DO WE HAVE TOO MANY DENTAL HYGIENISTS?

 

A Hygienist/Staffing Specialist in Cleveland/Akron, Ohio posed this question on LinkedIn to the American Dental Education Association: “…why are schools graduating so many Dental Hygienists in a field that is very saturated, with little chance of job opportunities for these new Dental Hygiene grads? “

We also interested in hearing the answer. Here in south Florida there is a plethora of well trained, dedicated Hygienists who are working part-time for Staffing Agencies, as clinical assistants, and in other industries because there are not enough opportunities in dental offices. My colleagues in Philadelphia and southern California tell me the situation is similar there.

Do you find this to be the case in YOUR area?

From The Bureau of Labor Statistics:
Job prospects are expected to be favorable in most areas, but will vary by geographical location. Because graduates are permitted to practice only in the State in which they are licensed, hygienists wishing to practice in areas that have an abundance of dental hygiene programs may experience strong competition for jobs.

Projection data from the National Employment Matrix Occupation:
Dental hygienists

174,100 2008
237,000 2018
36% increase

3 thoughts on “DO WE HAVE TOO MANY DENTAL HYGIENISTS?

  1. This is a great topic, and very controversial as well. In my experience here in southern California, there may be many hygiene educational programs, but the supply of hygienists is mitigated by many factors. Many hygienists wish to work a part-time schedule and the majority are female who may take time to raise a family during their career. In addition, during this current economic downturn many dentists have released hygienists back into the workforce. In my opinion, there is not an oversupply of hygienists; it is more of an under-utilization issue. Take a close look at your practice. Your practice should have hygiene capacity to see all you patients at lease twice per year, and more often as needed. Also, ask yourself if it is productive for you, as the dentist, to be performing the procedures that a hygienist is capable of performing. This analysis provides the real answers.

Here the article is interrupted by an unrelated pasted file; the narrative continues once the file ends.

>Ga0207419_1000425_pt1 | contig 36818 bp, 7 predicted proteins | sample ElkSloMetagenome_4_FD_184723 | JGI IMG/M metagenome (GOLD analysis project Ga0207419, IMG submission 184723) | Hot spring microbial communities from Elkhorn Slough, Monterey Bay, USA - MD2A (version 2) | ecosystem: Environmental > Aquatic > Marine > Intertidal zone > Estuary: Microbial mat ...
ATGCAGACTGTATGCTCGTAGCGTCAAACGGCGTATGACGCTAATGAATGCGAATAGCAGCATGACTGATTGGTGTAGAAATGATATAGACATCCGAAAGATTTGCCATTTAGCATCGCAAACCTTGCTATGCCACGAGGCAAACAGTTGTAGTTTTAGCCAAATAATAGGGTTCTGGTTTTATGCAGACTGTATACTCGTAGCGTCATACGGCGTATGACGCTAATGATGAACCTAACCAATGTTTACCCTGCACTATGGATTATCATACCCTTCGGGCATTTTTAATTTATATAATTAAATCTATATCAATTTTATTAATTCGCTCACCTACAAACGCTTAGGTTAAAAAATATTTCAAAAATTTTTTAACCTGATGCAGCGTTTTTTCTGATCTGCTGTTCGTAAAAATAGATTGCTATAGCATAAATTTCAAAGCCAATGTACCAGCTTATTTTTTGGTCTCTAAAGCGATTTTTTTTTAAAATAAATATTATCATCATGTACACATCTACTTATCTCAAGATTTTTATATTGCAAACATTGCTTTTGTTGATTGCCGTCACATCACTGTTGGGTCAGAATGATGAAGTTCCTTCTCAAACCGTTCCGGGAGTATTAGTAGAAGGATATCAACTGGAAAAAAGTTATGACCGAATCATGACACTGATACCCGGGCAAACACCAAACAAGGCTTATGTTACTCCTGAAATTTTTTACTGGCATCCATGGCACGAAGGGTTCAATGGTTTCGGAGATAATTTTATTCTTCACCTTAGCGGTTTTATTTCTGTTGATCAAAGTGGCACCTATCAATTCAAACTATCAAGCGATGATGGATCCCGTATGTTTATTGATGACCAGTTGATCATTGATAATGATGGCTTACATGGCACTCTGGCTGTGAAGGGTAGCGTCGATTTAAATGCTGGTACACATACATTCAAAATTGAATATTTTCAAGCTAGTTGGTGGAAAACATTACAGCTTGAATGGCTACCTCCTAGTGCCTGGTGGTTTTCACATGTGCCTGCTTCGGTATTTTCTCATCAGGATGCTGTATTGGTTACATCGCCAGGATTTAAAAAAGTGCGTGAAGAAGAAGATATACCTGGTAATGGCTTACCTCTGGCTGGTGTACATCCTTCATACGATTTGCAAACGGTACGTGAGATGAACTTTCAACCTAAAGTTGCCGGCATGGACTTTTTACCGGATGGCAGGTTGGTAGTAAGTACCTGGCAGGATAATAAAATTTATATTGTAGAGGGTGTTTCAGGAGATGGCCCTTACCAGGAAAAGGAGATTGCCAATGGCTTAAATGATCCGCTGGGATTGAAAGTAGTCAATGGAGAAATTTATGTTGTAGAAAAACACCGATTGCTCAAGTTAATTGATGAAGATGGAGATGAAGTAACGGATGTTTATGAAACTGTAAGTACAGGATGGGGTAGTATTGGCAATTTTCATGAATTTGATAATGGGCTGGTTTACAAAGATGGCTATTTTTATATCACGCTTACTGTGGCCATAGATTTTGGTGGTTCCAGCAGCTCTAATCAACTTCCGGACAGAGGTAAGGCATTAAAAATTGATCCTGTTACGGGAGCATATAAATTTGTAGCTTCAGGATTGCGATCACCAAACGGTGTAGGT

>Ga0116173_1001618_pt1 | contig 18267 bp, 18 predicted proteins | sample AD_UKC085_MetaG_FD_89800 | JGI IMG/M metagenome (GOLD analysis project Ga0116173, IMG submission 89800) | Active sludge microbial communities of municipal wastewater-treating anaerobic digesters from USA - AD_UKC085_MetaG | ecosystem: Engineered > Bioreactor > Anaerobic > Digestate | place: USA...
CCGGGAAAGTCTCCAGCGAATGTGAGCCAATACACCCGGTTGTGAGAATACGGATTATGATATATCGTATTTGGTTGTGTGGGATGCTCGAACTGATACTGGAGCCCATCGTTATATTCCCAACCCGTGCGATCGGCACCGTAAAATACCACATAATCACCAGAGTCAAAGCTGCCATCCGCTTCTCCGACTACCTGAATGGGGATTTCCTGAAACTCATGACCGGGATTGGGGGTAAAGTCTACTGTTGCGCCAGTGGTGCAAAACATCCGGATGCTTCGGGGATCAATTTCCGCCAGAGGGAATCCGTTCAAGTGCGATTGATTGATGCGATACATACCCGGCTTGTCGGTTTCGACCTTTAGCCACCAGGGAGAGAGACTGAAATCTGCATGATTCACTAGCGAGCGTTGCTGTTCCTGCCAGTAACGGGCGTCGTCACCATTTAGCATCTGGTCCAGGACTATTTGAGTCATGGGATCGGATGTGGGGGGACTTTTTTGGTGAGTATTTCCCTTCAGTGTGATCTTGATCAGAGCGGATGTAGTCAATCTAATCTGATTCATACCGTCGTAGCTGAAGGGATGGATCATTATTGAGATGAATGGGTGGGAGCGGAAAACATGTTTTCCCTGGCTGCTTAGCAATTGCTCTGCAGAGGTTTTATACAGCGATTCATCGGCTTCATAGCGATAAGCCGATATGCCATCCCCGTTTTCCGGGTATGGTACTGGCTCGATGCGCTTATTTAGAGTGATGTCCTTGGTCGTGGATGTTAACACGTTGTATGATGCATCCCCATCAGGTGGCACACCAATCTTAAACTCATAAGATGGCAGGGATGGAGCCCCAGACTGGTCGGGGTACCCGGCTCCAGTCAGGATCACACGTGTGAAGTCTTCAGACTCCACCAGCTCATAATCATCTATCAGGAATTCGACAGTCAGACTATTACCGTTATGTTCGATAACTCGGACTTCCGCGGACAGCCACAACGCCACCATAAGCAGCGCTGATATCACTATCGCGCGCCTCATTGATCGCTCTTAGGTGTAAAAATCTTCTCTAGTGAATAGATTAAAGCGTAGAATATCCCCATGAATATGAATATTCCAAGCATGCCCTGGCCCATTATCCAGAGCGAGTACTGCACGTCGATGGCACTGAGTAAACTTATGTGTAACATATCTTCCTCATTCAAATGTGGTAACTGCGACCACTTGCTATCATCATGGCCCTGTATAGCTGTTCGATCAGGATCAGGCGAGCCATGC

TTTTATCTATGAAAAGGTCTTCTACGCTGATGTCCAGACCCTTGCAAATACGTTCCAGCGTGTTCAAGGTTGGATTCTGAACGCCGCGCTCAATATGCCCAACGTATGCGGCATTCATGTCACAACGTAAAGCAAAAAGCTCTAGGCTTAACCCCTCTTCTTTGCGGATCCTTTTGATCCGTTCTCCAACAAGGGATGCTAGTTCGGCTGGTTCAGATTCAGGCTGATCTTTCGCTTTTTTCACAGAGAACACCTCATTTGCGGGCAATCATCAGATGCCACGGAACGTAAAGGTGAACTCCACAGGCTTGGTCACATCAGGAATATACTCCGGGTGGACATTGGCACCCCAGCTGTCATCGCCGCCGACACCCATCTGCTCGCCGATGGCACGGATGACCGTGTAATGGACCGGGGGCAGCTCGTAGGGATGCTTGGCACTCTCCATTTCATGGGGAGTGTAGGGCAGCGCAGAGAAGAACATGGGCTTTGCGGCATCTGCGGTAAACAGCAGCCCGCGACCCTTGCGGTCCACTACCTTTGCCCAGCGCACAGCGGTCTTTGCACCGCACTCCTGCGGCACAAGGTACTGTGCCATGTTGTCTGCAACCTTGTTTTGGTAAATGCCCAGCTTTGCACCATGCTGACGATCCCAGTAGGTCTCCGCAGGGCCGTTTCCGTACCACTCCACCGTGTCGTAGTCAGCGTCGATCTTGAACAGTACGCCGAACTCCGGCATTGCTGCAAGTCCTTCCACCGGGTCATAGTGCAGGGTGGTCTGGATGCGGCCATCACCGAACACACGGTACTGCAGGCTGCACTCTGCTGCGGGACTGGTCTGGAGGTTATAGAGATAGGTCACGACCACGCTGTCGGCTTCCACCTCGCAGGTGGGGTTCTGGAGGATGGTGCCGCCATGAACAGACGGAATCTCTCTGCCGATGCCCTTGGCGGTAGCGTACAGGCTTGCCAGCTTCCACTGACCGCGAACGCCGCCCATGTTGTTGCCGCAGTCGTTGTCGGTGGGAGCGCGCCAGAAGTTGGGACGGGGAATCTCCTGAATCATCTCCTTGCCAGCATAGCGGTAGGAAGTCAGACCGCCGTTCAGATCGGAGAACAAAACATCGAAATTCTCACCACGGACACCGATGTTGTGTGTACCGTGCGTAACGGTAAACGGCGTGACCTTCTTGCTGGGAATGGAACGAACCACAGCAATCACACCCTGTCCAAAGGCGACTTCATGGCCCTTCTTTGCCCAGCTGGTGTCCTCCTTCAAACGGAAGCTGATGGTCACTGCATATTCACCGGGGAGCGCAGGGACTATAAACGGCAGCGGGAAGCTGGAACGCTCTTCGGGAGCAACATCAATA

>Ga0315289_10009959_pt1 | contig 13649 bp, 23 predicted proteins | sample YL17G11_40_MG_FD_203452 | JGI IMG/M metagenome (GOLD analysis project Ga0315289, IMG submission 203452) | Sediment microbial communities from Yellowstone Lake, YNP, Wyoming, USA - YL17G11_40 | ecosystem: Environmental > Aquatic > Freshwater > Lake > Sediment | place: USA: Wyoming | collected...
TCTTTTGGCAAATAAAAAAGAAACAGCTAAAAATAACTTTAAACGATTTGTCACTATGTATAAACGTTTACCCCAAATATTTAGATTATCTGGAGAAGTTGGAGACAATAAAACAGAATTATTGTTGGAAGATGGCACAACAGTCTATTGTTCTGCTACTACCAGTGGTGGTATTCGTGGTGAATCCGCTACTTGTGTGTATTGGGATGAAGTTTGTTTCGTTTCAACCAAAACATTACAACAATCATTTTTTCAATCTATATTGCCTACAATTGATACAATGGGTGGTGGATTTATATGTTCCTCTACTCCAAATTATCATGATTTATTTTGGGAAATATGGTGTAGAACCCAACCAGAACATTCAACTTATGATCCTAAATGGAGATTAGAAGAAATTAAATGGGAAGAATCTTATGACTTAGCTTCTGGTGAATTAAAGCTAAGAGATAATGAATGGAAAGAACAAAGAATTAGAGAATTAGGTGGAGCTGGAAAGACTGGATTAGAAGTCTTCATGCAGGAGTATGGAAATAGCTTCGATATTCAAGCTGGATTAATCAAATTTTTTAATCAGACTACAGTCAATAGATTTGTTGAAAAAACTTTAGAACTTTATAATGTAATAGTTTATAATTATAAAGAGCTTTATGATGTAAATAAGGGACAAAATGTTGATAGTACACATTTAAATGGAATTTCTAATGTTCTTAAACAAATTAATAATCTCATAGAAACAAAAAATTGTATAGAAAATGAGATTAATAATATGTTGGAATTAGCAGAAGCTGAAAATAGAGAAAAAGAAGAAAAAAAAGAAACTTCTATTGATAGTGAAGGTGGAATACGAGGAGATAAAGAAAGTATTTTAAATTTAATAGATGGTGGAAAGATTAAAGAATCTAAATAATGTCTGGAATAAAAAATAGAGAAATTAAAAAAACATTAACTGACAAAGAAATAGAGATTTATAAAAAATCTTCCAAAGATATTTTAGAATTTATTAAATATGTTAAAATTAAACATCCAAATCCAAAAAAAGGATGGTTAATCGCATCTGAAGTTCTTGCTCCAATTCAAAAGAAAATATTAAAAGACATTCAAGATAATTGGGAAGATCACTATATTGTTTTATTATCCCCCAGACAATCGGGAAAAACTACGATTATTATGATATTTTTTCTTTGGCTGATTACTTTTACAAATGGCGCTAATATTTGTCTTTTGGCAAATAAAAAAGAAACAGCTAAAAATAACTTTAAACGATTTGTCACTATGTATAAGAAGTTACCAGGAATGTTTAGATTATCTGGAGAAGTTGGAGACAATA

• No, I’m sorry but I don’t agree. It used to be you could only become a dental hygienist by attending either a 2 year community college, or a 4 year university. I am in Southern California and I have seen quite a few of the “career colleges” open up new dental hygiene programs. They graduate 75 students per class that can range from 18 months to 3 years, depending on the degree. Yes, the economy has played a major role in dentists scaling (no pun intended) back the number of hygienists employed, but either way, the profession is very saturated and it is very hard to find a job. I know first hand, I was downsized and cannot find another job for even 1 day!

      There needs to be a fix to this mess, because I don’t see the situation improving.
      After practicing 20 years as an RDH, I may have to find another profession to find employment.

  2. On Long Island we have one hygiene school so we do not have too many hygienists.We are paying recent grads 40 dollars per hour. My hygiene schedule us shrinking so can I raise my charge of 135 dollars?

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